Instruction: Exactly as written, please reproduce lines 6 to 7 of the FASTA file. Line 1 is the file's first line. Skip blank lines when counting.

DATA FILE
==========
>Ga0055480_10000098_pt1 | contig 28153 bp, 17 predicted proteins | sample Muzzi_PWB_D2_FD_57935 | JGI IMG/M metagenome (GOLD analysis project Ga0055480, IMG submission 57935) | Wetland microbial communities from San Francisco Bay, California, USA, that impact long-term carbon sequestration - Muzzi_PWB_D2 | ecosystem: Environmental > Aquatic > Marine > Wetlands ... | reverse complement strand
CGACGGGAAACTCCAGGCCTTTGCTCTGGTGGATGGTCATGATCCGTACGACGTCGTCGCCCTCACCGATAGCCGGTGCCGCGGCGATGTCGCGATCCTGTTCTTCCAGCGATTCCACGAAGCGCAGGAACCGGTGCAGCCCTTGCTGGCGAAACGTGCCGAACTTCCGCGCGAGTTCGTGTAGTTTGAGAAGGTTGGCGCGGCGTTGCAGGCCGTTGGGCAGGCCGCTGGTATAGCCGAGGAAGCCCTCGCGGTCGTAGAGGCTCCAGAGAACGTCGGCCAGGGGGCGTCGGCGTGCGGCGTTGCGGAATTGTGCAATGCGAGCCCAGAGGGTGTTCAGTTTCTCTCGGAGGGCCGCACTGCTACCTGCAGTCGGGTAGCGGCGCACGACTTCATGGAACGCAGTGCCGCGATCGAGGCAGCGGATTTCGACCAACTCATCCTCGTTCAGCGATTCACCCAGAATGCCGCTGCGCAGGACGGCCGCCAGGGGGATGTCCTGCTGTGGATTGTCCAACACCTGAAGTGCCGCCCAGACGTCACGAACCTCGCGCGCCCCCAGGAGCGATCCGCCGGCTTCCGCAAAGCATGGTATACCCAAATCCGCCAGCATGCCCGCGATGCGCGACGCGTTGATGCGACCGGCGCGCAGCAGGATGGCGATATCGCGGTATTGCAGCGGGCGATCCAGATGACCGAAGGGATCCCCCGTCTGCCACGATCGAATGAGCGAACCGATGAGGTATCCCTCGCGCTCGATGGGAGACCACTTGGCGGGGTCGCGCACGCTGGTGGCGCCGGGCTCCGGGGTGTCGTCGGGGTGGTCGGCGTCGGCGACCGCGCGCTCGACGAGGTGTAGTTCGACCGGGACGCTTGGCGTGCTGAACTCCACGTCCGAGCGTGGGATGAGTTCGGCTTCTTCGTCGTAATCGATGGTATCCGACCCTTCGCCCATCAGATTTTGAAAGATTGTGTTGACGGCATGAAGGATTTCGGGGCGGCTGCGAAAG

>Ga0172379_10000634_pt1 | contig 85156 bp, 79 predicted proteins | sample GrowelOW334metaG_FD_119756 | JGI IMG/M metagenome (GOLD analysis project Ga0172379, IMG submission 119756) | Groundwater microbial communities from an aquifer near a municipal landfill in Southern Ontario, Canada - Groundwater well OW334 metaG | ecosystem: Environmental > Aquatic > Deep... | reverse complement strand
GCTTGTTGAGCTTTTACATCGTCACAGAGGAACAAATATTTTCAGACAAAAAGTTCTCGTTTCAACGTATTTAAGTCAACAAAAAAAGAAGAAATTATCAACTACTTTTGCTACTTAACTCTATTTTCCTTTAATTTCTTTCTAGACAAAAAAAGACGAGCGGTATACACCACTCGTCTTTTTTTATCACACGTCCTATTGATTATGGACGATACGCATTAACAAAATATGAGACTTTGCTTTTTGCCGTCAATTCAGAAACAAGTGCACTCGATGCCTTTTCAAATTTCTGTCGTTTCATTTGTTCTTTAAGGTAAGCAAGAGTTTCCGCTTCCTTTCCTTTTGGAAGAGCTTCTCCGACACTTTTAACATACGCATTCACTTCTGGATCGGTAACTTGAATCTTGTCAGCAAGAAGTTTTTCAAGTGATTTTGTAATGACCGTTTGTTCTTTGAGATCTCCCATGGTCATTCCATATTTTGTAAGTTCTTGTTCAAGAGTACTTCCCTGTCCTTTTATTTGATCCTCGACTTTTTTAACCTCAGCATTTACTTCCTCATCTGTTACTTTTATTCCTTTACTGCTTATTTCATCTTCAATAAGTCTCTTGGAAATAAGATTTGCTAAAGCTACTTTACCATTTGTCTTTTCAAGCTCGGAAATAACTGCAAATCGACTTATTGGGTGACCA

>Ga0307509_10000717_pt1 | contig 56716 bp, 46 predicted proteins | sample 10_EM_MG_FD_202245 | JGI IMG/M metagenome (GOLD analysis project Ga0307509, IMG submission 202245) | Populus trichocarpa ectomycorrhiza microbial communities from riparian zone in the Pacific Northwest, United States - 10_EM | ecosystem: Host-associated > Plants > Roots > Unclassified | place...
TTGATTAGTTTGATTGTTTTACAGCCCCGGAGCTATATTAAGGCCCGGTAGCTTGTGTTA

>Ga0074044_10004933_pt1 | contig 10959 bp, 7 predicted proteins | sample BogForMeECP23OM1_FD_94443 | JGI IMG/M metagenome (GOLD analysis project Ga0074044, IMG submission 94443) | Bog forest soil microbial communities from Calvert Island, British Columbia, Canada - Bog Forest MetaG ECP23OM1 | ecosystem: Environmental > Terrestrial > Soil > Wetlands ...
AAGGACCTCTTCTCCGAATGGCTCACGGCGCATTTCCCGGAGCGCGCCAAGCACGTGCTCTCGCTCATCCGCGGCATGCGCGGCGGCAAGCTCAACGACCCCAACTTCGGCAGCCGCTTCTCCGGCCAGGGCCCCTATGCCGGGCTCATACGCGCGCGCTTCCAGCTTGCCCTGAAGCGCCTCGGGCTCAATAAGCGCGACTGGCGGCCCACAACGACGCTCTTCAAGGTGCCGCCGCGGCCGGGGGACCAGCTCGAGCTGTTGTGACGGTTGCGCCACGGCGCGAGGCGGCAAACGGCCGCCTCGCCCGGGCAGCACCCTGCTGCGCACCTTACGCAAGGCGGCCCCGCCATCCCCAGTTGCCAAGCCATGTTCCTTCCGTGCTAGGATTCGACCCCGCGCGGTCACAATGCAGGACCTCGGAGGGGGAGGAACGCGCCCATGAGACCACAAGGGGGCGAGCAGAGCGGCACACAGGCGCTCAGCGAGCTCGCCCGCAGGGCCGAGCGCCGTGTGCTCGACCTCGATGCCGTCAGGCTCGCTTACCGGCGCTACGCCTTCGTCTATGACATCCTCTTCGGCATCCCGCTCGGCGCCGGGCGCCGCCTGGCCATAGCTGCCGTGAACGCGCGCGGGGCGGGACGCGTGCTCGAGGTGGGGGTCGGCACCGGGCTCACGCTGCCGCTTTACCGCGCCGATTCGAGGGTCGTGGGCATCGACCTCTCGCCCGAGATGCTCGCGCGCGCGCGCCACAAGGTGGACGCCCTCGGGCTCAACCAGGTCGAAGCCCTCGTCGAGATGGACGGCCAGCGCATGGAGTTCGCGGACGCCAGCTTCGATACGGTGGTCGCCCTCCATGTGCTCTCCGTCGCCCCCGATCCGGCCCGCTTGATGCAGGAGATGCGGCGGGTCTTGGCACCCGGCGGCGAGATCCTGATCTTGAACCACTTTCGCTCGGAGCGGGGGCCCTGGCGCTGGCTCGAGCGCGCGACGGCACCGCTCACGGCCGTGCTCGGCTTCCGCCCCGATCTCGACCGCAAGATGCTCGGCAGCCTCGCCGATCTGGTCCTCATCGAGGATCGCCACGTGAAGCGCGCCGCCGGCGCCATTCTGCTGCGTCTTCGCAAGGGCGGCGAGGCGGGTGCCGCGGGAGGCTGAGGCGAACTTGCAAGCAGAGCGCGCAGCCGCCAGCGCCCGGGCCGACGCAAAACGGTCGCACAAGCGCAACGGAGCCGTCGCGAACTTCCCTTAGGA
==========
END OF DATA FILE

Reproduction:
TTGATTAGTTTGATTGTTTTACAGCCCCGGAGCTATATTAAGGCCCGGTAGCTTGTGTTA

>Ga0074044_10004933_pt1 | contig 10959 bp, 7 predicted proteins | sample BogForMeECP23OM1_FD_94443 | JGI IMG/M metagenome (GOLD analysis project Ga0074044, IMG submission 94443) | Bog forest soil microbial communities from Calvert Island, British Columbia, Canada - Bog Forest MetaG ECP23OM1 | ecosystem: Environmental > Terrestrial > Soil > Wetlands ...